"It looks bad," Archie agreed. His triumph over the Solange evaporated. He had not made up his mind whether they were spies or privateers - they were in civilian clothes but there were French uniforms scattered about - but right now they were just one more thing to worry about. Could he get the Falcon ahead of this storm? He lifted his telescope. The sea was foaming; the storm clouds lowered on the water that lay ahead. The storm was all around them. What was he gaining if he got halfway to the rendezvous and got blown off course? He should have forced the issue with Horatio earlier. But Horatio would never have agreed to do anything other than stick doggedly to his orders except for this last extremity.

He wanted to ask Horatio what he should do, but he couldn't; and he already knew the answer: Don't risk the ship, don't risk the men. And he couldn't fight a gale. He had a vision of the Falcon beaten to death in the wind and Horatio dying slowly in the bottom of an open boat.

"We'll ride it out, Matthews."

"Mr. Hornblower's in a bad way, sir."

"I know," Archie said. "I know. Perhaps this will be over quickly."

. He felt the mocking kiss of snow on his cheek.

Horatio in torment:

Sometimes it was sharks tearing at him; sometimes rats. Sometimes it was something unspeakable that wrapped clawed tentacles around his body and dragged him through murky water until his lungs almost burst. Sometimes it was Jack Simpson he fought and sometimes it was his rotting corpse. The screaming of the gale topside cut into his delirium and some lucid part of him repeated: My ship - my men - my ship...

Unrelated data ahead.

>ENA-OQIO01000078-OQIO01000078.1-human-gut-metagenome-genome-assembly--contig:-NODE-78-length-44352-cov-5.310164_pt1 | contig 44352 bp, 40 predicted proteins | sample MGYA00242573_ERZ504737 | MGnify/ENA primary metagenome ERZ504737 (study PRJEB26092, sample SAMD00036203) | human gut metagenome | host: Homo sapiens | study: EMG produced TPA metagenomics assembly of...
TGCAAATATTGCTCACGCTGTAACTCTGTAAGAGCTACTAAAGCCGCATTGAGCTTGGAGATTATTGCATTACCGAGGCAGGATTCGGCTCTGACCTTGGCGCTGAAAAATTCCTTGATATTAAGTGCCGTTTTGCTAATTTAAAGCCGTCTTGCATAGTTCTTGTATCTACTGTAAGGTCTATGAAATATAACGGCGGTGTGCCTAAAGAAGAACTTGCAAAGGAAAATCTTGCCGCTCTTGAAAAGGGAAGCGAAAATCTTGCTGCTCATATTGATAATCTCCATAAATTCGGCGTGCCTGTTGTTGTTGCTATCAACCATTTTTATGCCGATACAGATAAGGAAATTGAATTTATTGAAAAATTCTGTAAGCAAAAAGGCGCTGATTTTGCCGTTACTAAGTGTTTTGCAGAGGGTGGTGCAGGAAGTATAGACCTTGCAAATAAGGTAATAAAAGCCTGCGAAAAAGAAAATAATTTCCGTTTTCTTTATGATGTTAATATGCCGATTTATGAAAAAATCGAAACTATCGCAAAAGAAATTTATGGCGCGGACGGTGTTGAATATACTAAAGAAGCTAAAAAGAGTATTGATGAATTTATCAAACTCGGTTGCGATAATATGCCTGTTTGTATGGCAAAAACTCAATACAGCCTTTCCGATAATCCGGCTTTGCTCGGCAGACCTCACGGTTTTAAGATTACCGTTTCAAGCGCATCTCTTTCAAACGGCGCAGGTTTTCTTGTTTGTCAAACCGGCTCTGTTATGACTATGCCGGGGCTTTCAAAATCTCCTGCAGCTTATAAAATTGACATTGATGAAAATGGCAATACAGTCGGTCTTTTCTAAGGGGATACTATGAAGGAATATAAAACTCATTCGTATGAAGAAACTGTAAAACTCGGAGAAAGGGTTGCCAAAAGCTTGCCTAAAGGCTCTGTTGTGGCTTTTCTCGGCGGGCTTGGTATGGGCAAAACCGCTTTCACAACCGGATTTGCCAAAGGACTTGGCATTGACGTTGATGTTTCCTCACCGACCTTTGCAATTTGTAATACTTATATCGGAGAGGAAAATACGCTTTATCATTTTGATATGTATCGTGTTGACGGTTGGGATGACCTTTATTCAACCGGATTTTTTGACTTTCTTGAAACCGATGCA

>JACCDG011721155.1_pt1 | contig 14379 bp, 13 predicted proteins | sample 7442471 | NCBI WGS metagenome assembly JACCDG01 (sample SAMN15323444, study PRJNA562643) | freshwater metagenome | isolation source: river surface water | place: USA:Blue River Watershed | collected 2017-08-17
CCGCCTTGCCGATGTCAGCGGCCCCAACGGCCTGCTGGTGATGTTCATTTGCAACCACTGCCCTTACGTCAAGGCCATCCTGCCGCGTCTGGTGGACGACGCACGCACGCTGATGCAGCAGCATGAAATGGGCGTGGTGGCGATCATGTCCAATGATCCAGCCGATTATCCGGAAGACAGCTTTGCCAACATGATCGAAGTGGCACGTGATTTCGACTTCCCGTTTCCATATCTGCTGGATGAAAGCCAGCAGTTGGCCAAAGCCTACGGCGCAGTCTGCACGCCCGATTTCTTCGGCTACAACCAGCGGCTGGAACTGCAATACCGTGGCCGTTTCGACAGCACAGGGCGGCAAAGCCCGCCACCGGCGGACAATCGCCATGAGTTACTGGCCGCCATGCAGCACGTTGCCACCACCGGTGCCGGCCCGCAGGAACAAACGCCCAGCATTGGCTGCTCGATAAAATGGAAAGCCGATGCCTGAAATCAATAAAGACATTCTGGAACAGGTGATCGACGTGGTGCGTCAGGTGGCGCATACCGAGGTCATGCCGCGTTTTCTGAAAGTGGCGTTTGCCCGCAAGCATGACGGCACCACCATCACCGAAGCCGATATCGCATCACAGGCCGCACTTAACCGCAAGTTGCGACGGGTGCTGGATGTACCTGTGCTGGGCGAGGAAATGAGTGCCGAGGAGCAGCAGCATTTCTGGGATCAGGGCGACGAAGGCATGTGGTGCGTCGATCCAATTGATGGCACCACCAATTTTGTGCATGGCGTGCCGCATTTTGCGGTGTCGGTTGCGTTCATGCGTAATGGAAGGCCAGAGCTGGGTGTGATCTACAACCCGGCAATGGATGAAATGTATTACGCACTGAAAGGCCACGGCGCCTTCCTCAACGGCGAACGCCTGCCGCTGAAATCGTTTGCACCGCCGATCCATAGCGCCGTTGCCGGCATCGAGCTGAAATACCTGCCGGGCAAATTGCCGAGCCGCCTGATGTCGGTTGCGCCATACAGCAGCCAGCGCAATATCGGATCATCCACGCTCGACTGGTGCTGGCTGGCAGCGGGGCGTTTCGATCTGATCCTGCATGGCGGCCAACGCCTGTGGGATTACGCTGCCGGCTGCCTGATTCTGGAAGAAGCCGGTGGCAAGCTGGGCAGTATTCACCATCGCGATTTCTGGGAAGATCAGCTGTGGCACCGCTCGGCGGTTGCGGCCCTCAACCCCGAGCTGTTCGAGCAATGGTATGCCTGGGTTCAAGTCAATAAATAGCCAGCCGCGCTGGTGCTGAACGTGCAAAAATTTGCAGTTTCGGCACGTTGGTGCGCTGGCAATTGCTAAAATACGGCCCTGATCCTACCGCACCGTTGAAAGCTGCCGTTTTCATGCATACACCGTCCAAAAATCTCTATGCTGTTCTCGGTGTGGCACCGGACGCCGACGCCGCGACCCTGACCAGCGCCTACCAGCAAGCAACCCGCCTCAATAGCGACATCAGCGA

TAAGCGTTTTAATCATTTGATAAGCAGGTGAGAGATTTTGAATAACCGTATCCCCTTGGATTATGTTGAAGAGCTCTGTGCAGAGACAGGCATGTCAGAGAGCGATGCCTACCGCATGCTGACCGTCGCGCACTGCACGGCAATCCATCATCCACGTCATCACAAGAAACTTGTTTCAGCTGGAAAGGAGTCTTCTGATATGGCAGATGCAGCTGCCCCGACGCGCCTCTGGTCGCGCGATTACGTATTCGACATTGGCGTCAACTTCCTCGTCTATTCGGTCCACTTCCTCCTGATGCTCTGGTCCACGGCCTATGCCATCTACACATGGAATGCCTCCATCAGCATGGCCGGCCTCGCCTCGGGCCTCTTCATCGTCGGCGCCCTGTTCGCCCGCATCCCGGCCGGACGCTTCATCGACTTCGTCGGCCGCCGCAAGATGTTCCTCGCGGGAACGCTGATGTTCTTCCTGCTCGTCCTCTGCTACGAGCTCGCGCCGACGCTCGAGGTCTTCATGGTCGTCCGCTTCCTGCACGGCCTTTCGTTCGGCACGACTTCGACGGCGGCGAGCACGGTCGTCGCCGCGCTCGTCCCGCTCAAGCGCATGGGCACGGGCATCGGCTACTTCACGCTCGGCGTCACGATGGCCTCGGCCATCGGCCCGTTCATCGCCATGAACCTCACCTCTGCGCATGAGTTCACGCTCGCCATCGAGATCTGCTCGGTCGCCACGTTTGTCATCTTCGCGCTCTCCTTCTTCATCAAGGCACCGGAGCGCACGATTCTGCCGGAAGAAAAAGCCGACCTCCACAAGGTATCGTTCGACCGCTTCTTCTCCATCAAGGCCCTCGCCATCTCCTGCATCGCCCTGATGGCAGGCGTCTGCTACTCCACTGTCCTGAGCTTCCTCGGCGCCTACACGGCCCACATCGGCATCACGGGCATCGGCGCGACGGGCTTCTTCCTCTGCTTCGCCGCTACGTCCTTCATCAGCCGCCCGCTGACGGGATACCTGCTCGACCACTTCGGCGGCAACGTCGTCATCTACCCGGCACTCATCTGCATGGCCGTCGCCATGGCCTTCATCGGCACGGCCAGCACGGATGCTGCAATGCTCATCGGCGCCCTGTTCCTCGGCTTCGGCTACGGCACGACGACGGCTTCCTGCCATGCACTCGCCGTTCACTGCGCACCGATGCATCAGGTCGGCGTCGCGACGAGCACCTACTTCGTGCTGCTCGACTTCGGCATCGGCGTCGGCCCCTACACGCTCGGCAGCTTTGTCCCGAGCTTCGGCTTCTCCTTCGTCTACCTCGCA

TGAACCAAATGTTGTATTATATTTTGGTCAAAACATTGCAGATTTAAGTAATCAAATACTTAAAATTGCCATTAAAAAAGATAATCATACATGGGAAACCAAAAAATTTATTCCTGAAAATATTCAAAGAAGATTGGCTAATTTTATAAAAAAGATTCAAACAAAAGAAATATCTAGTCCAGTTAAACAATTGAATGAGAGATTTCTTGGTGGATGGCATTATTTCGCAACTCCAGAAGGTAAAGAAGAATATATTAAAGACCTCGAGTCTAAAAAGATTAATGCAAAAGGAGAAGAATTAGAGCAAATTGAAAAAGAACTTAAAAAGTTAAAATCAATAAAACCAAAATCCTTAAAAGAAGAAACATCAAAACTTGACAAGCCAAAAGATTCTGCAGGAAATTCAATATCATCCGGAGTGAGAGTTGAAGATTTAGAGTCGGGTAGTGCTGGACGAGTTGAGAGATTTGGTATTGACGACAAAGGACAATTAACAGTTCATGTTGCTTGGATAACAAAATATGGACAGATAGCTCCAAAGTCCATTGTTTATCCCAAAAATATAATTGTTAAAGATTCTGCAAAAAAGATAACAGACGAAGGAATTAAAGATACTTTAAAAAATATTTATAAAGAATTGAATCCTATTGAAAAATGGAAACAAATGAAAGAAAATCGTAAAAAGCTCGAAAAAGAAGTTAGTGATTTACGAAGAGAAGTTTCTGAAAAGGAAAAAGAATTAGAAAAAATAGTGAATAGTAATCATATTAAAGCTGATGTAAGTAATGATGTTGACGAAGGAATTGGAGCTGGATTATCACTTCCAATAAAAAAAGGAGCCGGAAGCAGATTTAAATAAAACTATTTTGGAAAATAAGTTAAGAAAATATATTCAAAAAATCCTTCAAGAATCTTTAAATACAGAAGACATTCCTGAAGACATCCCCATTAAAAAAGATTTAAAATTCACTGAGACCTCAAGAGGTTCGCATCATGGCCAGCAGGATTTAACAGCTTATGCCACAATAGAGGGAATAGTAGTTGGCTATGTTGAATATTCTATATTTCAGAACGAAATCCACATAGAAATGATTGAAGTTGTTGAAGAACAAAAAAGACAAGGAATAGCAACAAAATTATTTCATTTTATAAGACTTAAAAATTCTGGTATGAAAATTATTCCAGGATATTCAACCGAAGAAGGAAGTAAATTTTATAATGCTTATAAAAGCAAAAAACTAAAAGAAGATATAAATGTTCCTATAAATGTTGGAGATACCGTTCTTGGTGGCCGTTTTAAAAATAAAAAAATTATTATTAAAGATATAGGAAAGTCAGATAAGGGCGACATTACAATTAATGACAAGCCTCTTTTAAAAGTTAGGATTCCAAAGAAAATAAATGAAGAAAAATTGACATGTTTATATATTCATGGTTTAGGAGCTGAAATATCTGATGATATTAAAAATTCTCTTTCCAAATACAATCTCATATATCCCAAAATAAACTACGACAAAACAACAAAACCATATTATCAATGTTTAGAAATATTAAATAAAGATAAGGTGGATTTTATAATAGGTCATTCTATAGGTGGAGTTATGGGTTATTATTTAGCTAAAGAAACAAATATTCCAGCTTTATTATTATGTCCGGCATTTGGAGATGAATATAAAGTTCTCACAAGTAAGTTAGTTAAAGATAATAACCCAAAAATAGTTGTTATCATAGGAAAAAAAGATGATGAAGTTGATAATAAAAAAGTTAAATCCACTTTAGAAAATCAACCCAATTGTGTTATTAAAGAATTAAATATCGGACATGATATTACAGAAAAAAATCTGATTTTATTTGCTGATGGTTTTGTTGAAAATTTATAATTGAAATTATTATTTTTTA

like a drumbeat.

I am dying.

He begged his father for help, but his father shook his head and went away. All of them, Pellew, Bracegirdle, even Archie, ringed him round, their faces hidden, angry. He was in disgrace. He was dying in disgrace.

He was lashed to a hot grating and flogged. He could hear himself crying out even though he bit down until his lips bled. A naval officer had a certain code to uphold, even in disgrace. You must be an inspiration to your men. You must be an inspiration to your men even dying even with the cat eating up your back how'd'ya like that, Snotty, and there's worse waiting for you. I promise. There's rats.